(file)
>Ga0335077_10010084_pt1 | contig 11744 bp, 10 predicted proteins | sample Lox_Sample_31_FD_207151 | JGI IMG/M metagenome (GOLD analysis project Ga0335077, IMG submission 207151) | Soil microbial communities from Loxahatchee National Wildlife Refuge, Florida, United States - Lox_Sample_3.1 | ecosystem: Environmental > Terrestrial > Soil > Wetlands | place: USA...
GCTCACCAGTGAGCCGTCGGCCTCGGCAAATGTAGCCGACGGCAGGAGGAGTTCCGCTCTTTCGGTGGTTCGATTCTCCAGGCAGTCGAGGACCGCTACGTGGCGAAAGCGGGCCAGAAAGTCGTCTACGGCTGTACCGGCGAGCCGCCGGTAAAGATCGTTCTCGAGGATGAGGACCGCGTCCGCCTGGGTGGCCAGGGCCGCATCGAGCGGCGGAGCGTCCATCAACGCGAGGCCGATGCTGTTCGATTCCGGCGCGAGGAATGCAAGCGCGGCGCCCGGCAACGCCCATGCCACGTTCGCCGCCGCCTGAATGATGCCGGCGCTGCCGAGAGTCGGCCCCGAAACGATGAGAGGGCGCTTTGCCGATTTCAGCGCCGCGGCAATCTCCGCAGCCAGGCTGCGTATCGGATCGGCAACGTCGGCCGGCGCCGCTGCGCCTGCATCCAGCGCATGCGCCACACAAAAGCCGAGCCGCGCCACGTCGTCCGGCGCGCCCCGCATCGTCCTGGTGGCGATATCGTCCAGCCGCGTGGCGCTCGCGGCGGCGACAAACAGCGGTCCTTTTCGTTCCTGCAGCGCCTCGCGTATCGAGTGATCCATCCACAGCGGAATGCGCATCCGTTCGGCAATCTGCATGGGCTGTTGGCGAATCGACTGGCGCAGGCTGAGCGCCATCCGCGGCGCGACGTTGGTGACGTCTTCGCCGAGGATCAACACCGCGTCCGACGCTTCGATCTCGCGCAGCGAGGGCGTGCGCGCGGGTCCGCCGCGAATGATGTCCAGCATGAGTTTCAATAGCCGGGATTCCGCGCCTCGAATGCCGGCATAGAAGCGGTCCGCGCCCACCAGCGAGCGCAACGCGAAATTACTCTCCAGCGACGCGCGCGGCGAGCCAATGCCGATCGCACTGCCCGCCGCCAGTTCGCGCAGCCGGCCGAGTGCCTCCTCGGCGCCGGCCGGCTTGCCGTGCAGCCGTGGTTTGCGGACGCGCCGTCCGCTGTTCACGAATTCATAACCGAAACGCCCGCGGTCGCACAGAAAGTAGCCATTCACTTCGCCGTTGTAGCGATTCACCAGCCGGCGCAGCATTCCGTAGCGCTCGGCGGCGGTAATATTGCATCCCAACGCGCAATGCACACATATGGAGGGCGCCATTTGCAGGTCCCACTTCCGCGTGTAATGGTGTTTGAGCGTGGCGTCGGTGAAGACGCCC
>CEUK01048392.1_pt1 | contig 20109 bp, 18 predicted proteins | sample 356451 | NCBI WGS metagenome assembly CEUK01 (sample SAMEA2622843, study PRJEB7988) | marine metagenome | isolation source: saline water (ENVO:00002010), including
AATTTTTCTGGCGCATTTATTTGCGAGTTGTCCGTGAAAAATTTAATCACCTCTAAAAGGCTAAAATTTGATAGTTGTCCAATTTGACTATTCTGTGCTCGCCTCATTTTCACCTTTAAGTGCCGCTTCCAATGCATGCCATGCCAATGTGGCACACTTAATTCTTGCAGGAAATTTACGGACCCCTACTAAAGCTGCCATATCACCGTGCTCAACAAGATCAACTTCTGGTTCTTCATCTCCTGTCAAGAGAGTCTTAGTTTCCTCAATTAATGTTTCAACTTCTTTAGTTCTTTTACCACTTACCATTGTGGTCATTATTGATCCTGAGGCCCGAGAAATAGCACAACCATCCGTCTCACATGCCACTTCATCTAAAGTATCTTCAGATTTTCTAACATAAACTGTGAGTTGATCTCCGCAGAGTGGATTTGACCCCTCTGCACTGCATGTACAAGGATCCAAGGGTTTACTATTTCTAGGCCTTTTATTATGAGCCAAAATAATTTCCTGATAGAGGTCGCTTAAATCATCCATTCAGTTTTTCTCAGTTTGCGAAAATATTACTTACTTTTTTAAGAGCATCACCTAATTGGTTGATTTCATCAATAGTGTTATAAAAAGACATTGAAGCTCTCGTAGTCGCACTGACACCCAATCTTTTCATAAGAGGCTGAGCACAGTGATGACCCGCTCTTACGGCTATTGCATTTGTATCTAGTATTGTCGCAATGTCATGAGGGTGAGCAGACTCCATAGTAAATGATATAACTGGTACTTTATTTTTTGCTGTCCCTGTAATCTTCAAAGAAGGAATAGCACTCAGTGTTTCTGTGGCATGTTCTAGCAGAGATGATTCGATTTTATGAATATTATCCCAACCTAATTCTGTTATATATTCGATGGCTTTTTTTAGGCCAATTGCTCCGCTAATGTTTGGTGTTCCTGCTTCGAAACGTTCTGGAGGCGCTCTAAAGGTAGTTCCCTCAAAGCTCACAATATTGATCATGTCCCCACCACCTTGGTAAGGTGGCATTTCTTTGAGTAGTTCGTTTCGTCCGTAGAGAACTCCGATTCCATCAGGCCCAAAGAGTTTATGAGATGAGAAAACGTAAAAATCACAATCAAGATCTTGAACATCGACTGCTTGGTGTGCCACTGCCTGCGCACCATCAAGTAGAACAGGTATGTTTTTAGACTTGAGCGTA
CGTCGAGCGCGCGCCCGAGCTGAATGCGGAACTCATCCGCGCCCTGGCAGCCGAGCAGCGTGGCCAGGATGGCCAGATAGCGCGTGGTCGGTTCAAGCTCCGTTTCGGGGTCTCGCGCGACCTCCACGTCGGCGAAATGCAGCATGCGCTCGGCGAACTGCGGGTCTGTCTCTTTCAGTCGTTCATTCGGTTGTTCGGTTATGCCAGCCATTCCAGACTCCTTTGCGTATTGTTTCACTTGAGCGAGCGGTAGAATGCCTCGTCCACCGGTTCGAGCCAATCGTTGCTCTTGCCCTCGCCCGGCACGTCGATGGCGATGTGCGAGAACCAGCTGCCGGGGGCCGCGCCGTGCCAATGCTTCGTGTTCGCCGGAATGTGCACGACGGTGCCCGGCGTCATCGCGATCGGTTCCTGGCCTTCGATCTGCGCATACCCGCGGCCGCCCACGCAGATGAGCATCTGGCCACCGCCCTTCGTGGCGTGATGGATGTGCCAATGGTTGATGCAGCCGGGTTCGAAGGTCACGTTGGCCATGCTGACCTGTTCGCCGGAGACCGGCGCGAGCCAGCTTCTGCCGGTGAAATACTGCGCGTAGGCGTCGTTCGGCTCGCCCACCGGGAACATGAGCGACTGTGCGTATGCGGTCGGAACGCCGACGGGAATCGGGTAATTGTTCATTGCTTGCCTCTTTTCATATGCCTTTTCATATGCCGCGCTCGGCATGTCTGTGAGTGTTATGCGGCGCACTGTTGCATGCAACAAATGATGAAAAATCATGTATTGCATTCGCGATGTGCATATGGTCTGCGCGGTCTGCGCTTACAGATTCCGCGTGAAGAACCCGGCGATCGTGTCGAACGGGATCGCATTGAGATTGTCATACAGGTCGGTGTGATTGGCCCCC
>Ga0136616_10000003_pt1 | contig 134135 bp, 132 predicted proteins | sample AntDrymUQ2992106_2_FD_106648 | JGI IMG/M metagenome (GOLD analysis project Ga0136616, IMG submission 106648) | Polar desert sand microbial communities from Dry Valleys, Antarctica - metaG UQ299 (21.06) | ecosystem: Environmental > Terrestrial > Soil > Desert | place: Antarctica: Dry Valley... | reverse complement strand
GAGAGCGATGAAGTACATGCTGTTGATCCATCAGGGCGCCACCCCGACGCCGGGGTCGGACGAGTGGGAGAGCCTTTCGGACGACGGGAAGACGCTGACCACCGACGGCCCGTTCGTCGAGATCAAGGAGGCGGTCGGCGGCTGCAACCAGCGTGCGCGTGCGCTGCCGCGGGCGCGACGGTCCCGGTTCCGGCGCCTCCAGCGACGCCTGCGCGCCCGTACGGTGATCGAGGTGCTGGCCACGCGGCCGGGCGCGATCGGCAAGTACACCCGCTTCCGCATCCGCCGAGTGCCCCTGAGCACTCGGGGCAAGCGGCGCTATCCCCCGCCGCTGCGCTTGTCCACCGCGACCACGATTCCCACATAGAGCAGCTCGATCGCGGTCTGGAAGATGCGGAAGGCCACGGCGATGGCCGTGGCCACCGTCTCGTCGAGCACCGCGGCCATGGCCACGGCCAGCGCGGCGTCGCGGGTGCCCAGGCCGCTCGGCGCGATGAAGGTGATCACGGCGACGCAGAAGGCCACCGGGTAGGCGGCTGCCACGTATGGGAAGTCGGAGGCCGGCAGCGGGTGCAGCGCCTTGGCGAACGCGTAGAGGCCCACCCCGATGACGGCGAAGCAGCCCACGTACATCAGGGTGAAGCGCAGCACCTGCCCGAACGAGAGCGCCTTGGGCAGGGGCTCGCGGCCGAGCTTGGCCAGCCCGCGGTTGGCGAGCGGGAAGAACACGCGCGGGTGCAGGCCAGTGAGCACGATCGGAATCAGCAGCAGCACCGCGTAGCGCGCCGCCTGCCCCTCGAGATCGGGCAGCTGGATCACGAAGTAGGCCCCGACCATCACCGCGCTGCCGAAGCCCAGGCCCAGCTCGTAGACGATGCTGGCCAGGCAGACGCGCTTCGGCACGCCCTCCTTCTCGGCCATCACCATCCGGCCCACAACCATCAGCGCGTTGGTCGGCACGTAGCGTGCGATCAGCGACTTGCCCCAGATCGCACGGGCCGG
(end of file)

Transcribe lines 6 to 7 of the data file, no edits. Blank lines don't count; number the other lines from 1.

>Ga0136616_10000003_pt1 | contig 134135 bp, 132 predicted proteins | sample AntDrymUQ2992106_2_FD_106648 | JGI IMG/M metagenome (GOLD analysis project Ga0136616, IMG submission 106648) | Polar desert sand microbial communities from Dry Valleys, Antarctica - metaG UQ299 (21.06) | ecosystem: Environmental > Terrestrial > Soil > Desert | place: Antarctica: Dry Valley... | reverse complement strand
GAGAGCGATGAAGTACATGCTGTTGATCCATCAGGGCGCCACCCCGACGCCGGGGTCGGACGAGTGGGAGAGCCTTTCGGACGACGGGAAGACGCTGACCACCGACGGCCCGTTCGTCGAGATCAAGGAGGCGGTCGGCGGCTGCAACCAGCGTGCGCGTGCGCTGCCGCGGGCGCGACGGTCCCGGTTCCGGCGCCTCCAGCGACGCCTGCGCGCCCGTACGGTGATCGAGGTGCTGGCCACGCGGCCGGGCGCGATCGGCAAGTACACCCGCTTCCGCATCCGCCGAGTGCCCCTGAGCACTCGGGGCAAGCGGCGCTATCCCCCGCCGCTGCGCTTGTCCACCGCGACCACGATTCCCACATAGAGCAGCTCGATCGCGGTCTGGAAGATGCGGAAGGCCACGGCGATGGCCGTGGCCACCGTCTCGTCGAGCACCGCGGCCATGGCCACGGCCAGCGCGGCGTCGCGGGTGCCCAGGCCGCTCGGCGCGATGAAGGTGATCACGGCGACGCAGAAGGCCACCGGGTAGGCGGCTGCCACGTATGGGAAGTCGGAGGCCGGCAGCGGGTGCAGCGCCTTGGCGAACGCGTAGAGGCCCACCCCGATGACGGCGAAGCAGCCCACGTACATCAGGGTGAAGCGCAGCACCTGCCCGAACGAGAGCGCCTTGGGCAGGGGCTCGCGGCCGAGCTTGGCCAGCCCGCGGTTGGCGAGCGGGAAGAACACGCGCGGGTGCAGGCCAGTGAGCACGATCGGAATCAGCAGCAGCACCGCGTAGCGCGCCGCCTGCCCCTCGAGATCGGGCAGCTGGATCACGAAGTAGGCCCCGACCATCACCGCGCTGCCGAAGCCCAGGCCCAGCTCGTAGACGATGCTGGCCAGGCAGACGCGCTTCGGCACGCCCTCCTTCTCGGCCATCACCATCCGGCCCACAACCATCAGCGCGTTGGTCGGCACGTAGCGTGCGATCAGCGACTTGCCCCAGATCGCACGGGCCGG